Air Marshal Sues Because He Was Denied Onboard Meal Choice, Predeparture Beverage Spilled on Him

Perhaps the most surprising thing, looking over the last 14 years of air travel, is that we haven’t had another 9/11. Put a different way, thinking back on travel in the weeks and months that followed it sure felt different back then, that air travel was less safe than it used to be. But nearly a decade and a half of experience now suggests otherwise.

What’s changed since 9/11 is that a terrorist could no longer get control of a passenger aircraft the way they once could.

Decades of experience up to that point led practice to be that a hijacker could direct a pilot to fly somewhere, there would be negotiations, and most passengers would eventually be safe. Post-9/11, hijackers do not get access to the cockpit (in fact, cockpit doors have been reinforced) and passengers do not sit idly by assuming that if they play it cool they’ll be safe. Anyone posing a risk to an aircraft is immediately the target of everyone on board.

Against this changed backdrop we have air marshals flying around the skies. They are on a very small percentage of flights, and it’s obvious who they are when they board (even though their dress code now instructs them to blend in, they board first and conspicuously identify themselves to gate agents).

They more or less fly around uselessly. And with the exception of a few assigned routes, they can arrange their schedules to fly more or less where they wish. So they go on vacation for work, and they meet up with each other for sexual liasons. That’s not a threat to the skies, because air marshals receive insufficient training to protect a plane if something did happen and they happened to be onboard.

But don’t mess with their authoritah. (HT: One Mile at a Time)

An air marshal was served a predeparture beverage but the flight attendant spilled the drink on him (i.e. he was wasting a premium cabin seat).

He is suing because:

  • he claims the flight attendant walked “away without apologizing … or offering to clean the spill,” and he says she laughed.

  • there were three meal choices on the flight, but he was only offered the beef (the airline was either taking meal orders based on status and full fare, or he was seated where he’d be asked last)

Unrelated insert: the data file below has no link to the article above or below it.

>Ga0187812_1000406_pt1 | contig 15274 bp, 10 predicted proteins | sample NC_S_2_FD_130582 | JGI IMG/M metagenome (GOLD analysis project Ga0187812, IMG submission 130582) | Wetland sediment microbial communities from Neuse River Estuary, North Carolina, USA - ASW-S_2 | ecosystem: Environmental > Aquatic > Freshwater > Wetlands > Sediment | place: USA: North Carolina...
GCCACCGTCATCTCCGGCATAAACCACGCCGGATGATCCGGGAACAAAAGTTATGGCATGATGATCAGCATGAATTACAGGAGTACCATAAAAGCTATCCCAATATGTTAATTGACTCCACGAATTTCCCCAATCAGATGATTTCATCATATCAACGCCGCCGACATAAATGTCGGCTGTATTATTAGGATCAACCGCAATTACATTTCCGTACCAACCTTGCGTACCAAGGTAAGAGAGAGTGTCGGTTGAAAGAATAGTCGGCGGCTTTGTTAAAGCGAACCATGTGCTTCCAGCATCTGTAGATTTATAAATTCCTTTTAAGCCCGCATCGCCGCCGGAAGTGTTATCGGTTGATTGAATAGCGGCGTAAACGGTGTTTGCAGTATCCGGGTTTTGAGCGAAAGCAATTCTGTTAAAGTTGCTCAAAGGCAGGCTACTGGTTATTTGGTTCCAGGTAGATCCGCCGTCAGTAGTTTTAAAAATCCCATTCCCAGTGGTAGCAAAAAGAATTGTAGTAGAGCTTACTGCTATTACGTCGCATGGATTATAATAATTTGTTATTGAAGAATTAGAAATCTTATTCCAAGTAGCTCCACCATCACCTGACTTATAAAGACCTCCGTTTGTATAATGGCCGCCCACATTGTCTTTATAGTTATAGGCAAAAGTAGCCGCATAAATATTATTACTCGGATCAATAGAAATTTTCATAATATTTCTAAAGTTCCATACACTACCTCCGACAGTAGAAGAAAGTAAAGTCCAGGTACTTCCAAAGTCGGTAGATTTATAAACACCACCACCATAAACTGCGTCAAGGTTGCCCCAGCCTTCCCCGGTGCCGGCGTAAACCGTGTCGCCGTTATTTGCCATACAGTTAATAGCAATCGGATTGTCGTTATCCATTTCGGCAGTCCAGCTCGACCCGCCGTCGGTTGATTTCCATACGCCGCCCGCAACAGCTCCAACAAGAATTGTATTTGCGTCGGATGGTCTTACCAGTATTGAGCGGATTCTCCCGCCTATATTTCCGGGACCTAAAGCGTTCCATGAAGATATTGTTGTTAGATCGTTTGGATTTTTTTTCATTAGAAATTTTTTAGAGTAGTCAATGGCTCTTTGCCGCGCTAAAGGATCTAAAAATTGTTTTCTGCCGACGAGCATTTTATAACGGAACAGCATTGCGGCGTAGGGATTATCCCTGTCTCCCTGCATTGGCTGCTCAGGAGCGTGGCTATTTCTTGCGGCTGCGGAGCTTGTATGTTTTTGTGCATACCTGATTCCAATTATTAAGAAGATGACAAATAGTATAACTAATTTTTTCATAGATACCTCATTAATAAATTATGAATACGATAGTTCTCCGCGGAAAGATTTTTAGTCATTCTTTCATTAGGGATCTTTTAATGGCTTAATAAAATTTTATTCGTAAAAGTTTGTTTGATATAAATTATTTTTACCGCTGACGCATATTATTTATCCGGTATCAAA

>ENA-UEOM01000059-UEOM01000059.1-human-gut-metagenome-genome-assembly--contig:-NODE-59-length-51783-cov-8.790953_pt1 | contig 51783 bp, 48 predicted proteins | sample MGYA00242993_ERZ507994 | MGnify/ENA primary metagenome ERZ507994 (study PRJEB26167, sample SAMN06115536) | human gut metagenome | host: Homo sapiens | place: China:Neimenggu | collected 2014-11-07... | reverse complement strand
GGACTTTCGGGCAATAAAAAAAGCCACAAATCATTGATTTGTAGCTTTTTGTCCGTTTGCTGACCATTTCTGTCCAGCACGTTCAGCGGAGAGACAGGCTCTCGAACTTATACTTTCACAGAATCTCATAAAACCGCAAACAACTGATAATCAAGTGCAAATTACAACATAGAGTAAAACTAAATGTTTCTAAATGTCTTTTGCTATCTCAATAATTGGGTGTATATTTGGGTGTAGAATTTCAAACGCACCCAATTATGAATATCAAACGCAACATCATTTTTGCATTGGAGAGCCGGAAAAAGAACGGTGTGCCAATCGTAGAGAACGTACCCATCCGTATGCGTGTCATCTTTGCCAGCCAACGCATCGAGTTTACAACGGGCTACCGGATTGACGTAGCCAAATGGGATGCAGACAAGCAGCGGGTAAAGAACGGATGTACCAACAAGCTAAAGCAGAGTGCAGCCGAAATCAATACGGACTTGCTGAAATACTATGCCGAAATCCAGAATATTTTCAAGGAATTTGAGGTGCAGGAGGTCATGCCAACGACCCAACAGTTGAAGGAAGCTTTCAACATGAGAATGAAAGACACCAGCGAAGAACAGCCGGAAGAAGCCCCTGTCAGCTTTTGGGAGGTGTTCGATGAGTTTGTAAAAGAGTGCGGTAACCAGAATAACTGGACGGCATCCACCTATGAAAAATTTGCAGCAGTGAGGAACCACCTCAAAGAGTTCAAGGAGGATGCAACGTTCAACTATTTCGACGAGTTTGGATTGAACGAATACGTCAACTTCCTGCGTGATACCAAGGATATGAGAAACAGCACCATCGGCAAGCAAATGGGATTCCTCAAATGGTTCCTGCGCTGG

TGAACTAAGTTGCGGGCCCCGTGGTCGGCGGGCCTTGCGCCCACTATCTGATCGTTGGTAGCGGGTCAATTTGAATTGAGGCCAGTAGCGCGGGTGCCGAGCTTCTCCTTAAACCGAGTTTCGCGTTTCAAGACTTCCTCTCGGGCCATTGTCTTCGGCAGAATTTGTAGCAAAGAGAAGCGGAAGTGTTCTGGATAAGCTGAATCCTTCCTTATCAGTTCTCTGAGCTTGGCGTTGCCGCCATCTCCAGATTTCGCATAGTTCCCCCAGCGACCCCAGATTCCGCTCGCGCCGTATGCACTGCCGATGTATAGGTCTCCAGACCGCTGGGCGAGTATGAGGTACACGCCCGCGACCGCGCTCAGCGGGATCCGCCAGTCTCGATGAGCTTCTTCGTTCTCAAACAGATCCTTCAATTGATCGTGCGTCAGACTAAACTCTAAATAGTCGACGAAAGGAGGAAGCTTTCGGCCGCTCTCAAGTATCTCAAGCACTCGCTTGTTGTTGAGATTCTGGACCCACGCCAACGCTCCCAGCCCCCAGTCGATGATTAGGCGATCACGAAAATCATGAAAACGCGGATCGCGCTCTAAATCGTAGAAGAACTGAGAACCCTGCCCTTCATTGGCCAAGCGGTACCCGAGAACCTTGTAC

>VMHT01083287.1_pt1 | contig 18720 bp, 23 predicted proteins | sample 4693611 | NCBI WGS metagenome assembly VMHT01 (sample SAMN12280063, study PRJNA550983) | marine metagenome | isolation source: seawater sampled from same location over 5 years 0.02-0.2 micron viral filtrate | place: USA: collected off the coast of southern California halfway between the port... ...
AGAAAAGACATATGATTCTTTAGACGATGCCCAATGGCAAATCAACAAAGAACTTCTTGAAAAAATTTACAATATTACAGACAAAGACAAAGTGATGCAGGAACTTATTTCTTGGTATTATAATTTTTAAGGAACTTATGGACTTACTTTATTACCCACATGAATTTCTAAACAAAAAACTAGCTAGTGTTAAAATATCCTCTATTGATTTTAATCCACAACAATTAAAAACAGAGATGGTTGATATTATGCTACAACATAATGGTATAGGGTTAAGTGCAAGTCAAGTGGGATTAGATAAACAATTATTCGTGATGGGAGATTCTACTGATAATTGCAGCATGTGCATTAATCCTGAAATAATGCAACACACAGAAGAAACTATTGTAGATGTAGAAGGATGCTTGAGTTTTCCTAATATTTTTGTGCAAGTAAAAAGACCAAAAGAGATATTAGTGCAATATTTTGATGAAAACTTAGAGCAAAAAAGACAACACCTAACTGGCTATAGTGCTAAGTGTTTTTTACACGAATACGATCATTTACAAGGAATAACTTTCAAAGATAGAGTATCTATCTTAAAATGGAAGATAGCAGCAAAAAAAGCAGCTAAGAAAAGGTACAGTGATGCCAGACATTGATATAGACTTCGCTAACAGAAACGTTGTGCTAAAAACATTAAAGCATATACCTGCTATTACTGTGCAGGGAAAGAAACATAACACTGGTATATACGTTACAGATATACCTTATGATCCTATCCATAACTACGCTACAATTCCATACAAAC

• he approached the cockpit to report these incidents to the captain, and threatened “to report the incidents to the TSA’s Mission Operation Center in Washington, D.C.”

  • and after all that, the captain responded in the most appropriate awesome way ever:

    “Are you mad? Because I don’t want a mad person with a gun on my plane,” the captain said, according to the suit.

    “I didn’t serve 21 f—–g years in the military being shot at so that you can threaten me with a phone call!” the captain said, according to court papers.

    Maldonado made good on his threat, but the captain barred him from getting back on the plane.

The air marshal was suspended for seven days — which means he was deemed temperamentally suitable to return to the skies with a weapon after only a week. He claims that seven day suspension was retaliatory.

While I don’t suspect the flight attendant spilled a drink on him on purpose, I hope that a future flight attendant will.

About Gary Leff

Gary Leff is one of the foremost experts in the field of miles, points, and frequent business travel - a topic he has covered since 2002. Co-founder of frequent flyer community, emcee of the Freddie Awards, and named one of the "World's Top Travel Experts" by Conde' Nast Traveler (2010-Present) Gary has been a guest on most major news media, profiled in several top print publications, and published broadly on the topic of consumer loyalty. More About Gary »

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  1. What an arrogant post. Yes the guy was wrong and most likely a jackass, but you sound like a bigger one saying they are all useless. I highly doubt if you were on a plane without an Air Marshal that you’d be first up to tackle someone.

  2. @Tyler–